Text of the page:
Proof You Need a Flat-Plane LS7 in Your Replica

Posted September 28, 2018

By Dean Larson

Images: eBay

Chevrolet’s line of LS engines are a fantastic option for replicas like the Factory Five GTM, Superlite SL-C and Race Car Replicas T70 and P4. They’re tough as nails, plentiful and just make too much sense in terms of horsepower per dollar. However, we just found the key to enhancing the LS with some exotic flavor in soundtrack department. As reported by Jalopnik, a seller on eBay recently listed a 2006 Z06 Corvette equipped with a flat-plane crank. The LS7 engine sounds like none other, and the seller maintains that it is indeed the only Corvette with flat-plane crank under the hood.

What’s so special about a flat-plane crank you ask? Well, for one, it’s what changes the exhaust note from chunky brute American V8 to high-strung exotic European V8, but the soundtrack is only the start, and there are real advantages for performance.

Most V-configuration engines use crossplane cranks with a 90-degree angle between crank throws. We won’t delve too deep into the physics at work here, but a flat-plane crank, with crank throws separated by 180 degrees, yields a few advantages. For one, they have a higher rev limit and rev out much faster than a crossplane crank. Flat-plane engines fire in a right bank, left bank, right bank, left bank fashion, producing a distinctive sound, but also leading to much more vibration at low speeds. The high-strung exhaust notes typical of Ferrari, Lotus and other European V8s can be credited to their flat-plane cranks.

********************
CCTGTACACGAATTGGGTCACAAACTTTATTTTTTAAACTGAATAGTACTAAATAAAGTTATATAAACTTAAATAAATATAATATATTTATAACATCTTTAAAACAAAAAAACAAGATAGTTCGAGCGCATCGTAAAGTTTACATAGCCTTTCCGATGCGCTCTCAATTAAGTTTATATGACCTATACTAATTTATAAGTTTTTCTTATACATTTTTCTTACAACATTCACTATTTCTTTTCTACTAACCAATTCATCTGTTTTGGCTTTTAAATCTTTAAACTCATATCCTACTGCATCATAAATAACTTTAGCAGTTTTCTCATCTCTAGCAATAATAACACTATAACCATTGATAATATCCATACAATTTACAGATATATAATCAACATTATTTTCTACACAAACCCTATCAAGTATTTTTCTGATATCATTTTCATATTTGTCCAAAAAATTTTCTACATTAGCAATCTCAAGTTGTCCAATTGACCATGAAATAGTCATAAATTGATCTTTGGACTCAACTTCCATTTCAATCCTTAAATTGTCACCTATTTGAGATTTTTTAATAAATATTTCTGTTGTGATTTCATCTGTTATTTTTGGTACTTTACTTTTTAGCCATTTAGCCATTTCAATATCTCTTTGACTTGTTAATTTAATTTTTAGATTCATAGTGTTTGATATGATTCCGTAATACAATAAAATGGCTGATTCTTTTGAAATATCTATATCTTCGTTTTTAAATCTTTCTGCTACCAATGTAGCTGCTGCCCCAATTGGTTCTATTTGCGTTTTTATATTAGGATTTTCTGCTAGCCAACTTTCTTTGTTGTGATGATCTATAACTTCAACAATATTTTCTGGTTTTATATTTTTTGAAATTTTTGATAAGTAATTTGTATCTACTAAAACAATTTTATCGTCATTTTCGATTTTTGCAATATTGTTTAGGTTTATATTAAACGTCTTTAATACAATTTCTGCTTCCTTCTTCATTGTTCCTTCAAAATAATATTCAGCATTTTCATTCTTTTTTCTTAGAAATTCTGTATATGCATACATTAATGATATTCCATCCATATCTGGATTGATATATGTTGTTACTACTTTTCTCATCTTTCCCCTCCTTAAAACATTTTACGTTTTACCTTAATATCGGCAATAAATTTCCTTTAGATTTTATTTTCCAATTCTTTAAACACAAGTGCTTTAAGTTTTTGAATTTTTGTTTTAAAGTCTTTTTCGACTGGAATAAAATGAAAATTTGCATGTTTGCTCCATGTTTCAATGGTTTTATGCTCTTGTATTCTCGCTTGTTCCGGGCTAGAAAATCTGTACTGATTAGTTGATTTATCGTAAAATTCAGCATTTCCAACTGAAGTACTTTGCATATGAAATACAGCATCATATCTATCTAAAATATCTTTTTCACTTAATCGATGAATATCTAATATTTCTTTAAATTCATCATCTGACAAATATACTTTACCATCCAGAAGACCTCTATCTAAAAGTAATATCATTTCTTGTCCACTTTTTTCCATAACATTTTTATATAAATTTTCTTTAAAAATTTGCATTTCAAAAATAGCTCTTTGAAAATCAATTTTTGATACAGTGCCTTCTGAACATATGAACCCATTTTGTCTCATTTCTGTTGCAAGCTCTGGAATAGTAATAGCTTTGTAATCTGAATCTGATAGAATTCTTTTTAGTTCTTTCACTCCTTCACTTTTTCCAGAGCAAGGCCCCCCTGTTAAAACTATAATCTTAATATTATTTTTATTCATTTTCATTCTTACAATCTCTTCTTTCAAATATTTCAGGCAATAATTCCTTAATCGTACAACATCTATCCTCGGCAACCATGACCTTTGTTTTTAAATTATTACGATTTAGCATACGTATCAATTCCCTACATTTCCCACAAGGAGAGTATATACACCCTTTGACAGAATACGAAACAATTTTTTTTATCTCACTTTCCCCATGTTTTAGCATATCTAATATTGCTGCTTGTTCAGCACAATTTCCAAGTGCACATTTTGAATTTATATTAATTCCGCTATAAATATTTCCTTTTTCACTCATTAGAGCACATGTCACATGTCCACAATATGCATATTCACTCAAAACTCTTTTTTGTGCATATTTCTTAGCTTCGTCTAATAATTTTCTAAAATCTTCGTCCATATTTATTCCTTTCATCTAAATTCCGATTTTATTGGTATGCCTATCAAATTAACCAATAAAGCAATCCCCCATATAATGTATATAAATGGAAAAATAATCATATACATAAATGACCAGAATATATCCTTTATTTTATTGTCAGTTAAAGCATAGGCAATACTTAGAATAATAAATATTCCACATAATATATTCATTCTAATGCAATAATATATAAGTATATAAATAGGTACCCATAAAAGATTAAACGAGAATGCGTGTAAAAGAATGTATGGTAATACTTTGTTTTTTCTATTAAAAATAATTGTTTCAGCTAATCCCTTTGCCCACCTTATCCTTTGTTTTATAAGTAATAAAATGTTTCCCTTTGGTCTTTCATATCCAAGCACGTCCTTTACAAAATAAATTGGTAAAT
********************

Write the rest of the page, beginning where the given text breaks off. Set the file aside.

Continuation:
Getting back to this Corvette and its 5.3-liter LS7, wait what? 5.3-liter LS7? That can’t be right. Well, the seller actually describes the crank as a lightweight, short-throw, flat-plane crank. We’ll go out on a limb and say the decreased stroke accounts for the lower displacement. But don’t think that dropping a couple liters robbed the LS of its claws. This beast puts down a claimed 560 hp and 450 lb-ft, up 55 hp from standard LS7 specs. Sure 20 lb-ft have escaped in the process, but this thing sings up at 8,250 rpm now!

So admittedly, it’s probably not as simple as doing a quick crank swap to get a high-pitched scream out of your standard LS engine. The engine in this Z06 is extensively modified with a full valvetrain, dry-sump oil system, camshaft, etc., etc. However, if I were doing an engine build on an exotic replica, I’d definitely at least price out a flat-plane engine. You almost have to after hearing the Vette’s pipes sing.

Or, if you’ve got a spare $35,000-plus lying around, scoop up the Z06 here on eBay and shamelessly rob its heart for your replica build. See the ad here on eBay.

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